Not many quarterbacks in B1G history are as decorated as Barrett. His statistics were ridiculous enough to place him in this conversation, throwing for 9,434 yards and rushing for an additional 3,263 yards and accounting for 147 total touchdowns. Those numbers aren’t the reason Barrett is my selection, though.

Barrett was essentially Ohio State’s version of Tim Tebow from 2014-17. He stepped in as a redshirt freshman and immediately helped lead the Buckeyes to their only national championship under Urban Meyer in 2014. While Barrett was never able to help Ohio State return to college football’s mountaintop again, he was still 38-6 as a starter, won a pair of B1G titles and was a three-time B1G Quarterback of the Year and First-Team All-B1G selection. As he demonstrated multiple times throughout his career, Barrett was just a winner.

If you need examples of Barrett’s perseverance, check out his performance on the road against Michigan State in 2014. Look up “The Spot” play in Ohio State’s 2016 victory over Michigan. Or you can check out highlights from a massive comeback victory over Penn State in 2017. There are plenty of other options to choose from during his career in Columbus.

I know Barrett struggled to stretch the field as a passer and often Meyer relied on the quarterback’s running ability more than was probably appreciated. But Barrett owned 25 school records by the time he left Ohio State, broke the B1G’s career passing touchdown record (104), the total touchdown record (147) and offensive yardage record (12,697). If you had to pick one B1G quarterback from the past decade to win one football game, it’s hard not to pick Barrett.

Chris Wright, Saturday Tradition executive editor

It’s hard to argue against Barrett, though it is worth noting that 3rd-stringer Cardale Jones QB-ed the Buckeyes to the 2014 national championship and won the starting job the following season. That decision looks odder every year. It’s also worth noting that Braxton Miller put up huge numbers, too, as an OSU QB. And that Dwayne Haskins and Justin Fields threw for more TDs in a season than Barrett did.

Point being, Urban Meyer always put his QBs in position to make plays. And Ryan Day obviously is doing the same. Whoever lines up behind center for the Buckeyes is going to put up huge numbers, which is why Fields is a Heisman favorite.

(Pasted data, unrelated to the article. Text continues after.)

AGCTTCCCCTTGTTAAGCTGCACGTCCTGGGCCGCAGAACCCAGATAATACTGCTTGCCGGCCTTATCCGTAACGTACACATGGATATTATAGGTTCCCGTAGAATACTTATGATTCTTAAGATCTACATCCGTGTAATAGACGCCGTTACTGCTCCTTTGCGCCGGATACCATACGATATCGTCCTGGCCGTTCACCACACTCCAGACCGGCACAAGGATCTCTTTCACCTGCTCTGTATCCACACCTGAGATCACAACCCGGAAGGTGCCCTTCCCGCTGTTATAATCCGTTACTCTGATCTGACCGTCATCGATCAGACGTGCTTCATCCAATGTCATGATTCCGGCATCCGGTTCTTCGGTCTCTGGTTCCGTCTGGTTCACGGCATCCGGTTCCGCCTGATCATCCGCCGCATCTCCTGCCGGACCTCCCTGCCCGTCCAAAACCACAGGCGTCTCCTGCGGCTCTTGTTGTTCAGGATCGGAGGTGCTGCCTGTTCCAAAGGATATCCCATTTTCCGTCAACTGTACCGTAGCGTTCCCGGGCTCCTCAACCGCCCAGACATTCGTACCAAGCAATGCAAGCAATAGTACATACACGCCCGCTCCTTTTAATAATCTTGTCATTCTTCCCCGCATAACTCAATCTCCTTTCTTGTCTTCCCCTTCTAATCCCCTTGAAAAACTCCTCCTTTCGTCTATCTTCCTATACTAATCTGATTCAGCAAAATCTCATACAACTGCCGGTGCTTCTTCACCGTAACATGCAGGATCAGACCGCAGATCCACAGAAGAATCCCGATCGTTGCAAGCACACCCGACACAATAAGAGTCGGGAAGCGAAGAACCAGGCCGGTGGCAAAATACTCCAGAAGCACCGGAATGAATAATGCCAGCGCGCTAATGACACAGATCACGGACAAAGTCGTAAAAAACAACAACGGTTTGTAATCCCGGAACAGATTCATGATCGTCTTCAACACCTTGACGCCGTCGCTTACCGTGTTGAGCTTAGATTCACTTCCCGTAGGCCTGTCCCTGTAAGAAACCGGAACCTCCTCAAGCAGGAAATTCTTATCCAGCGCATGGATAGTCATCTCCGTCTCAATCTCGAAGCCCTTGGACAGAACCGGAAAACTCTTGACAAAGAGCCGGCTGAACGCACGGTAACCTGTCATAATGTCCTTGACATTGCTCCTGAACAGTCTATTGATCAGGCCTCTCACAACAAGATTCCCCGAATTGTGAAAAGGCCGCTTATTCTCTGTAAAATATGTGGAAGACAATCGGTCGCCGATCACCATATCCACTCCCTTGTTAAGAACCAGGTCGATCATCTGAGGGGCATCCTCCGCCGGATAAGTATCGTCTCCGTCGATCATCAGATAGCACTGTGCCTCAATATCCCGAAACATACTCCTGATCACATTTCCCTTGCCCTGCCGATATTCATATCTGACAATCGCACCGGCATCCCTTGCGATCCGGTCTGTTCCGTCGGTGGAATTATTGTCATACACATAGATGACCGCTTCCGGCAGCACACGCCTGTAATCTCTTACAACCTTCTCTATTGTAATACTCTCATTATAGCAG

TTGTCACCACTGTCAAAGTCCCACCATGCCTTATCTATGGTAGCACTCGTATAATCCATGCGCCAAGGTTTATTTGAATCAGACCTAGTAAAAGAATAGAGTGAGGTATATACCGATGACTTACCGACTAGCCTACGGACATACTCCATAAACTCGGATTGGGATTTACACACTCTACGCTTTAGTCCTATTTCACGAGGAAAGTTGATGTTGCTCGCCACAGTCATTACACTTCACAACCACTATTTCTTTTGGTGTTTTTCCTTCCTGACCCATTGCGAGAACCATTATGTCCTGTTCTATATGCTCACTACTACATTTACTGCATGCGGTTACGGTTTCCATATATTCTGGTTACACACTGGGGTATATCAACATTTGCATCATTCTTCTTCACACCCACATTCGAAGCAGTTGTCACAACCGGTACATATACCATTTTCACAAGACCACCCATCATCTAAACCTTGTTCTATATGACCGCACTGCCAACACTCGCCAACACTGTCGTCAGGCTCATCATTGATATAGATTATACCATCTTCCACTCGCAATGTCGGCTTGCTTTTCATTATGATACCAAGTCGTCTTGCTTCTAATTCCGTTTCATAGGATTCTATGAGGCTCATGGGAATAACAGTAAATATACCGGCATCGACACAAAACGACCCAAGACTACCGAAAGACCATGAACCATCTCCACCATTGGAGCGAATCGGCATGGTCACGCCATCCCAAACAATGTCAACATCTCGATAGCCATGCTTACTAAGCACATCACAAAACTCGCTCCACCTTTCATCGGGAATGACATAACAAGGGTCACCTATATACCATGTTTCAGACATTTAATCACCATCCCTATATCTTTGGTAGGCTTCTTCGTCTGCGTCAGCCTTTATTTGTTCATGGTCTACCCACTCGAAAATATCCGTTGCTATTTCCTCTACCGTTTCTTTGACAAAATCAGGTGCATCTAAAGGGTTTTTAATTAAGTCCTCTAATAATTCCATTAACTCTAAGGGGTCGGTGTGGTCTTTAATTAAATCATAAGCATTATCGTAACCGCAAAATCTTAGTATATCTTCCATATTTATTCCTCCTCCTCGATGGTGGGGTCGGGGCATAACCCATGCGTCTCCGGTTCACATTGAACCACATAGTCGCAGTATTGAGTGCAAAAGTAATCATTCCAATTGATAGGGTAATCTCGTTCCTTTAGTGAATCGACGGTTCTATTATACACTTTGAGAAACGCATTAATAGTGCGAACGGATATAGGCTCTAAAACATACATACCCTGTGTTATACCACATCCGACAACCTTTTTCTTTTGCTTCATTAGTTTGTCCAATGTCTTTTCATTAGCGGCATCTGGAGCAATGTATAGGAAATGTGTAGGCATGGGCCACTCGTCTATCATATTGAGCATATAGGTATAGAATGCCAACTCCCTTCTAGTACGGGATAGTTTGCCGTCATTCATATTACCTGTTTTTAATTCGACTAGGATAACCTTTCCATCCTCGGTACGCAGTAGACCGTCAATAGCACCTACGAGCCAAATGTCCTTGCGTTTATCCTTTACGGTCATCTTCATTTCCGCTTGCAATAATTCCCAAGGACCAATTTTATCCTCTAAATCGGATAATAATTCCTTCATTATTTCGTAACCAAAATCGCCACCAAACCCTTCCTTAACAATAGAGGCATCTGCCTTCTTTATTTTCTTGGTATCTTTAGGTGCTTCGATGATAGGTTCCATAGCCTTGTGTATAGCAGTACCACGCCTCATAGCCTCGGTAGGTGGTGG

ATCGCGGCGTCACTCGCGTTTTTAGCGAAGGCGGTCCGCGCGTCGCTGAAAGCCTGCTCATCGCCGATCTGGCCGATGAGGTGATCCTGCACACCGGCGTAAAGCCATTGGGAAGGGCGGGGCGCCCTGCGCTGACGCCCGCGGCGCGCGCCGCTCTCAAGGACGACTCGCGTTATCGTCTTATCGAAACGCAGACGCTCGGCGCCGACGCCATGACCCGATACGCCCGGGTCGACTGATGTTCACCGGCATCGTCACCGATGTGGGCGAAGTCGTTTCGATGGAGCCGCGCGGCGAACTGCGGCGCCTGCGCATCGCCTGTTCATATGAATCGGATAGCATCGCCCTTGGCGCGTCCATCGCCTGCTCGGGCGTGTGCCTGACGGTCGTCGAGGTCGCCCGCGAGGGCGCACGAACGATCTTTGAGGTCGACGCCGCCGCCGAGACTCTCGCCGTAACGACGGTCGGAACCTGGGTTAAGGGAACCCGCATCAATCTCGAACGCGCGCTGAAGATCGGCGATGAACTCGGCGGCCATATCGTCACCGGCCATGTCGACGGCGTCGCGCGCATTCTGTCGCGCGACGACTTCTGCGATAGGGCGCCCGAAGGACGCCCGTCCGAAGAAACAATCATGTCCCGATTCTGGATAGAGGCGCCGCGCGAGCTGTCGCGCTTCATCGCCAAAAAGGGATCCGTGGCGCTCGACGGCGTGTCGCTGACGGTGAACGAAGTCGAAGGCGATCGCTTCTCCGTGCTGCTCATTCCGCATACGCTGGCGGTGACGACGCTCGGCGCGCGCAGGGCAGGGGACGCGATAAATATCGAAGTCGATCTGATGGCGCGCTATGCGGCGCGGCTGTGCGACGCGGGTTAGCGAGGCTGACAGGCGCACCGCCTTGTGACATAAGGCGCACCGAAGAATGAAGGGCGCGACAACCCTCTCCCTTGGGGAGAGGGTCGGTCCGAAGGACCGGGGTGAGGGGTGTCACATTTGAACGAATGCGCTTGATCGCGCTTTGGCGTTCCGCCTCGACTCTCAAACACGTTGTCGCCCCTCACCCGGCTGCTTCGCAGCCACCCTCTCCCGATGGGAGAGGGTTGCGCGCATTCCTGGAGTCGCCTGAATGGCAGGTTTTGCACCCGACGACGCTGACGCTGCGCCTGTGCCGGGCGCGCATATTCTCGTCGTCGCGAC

So I’m going to look elsewhere for the B1G’s OPD.

Saquon Barkley was spectacular and another logical candidate, but 10 other B1G running backs gained more yards in the decade. Twenty-two averaged more yards per carry, and 4 ran for more TDs.

At the top of the rushing list is somehow-overlooked Jonathan Taylor with 6,174 yards. Taylor also was a top-10 vote-getter for the Heisman for 3 consecutive years. Barrett and Barkley managed that once.

SEC fans get excited when a running back records 3 consecutive 1,000-yard seasons. It’s rare. Taylor was a missed tackle from recording 3 consecutive 2,000-yard seasons. That’s ridiculous. Taylor has 3 of the top 11 individual rushing seasons in B1G history.

Taylor’s career total ranks 6th all-time in the sport’s history. All 5 RBs ahead of him played 4 years, had more carries but averaged fewer yards. Taylor averaged 6.7 yards per carry — almost a full yard more than Ron Dayne, the fellow Badger and only RB to top 7,000 career yards.

For 3 years, Taylor was a one-man show. And this is an individual award.

Consider this: Wisconsin only had 1 other skill player drafted during Taylor’s tenure: Wide receiver Quintez Cephus went in the 5th round. Barrett played with 7 skill-position teammates who were drafted and was protected by 3 linemen taken earlier than anybody who blocked for Taylor.

Ultimately, my choice for B1G Offensive Player of the Decade comes down to this:

Barrett had help.

Wisconsin had Taylor.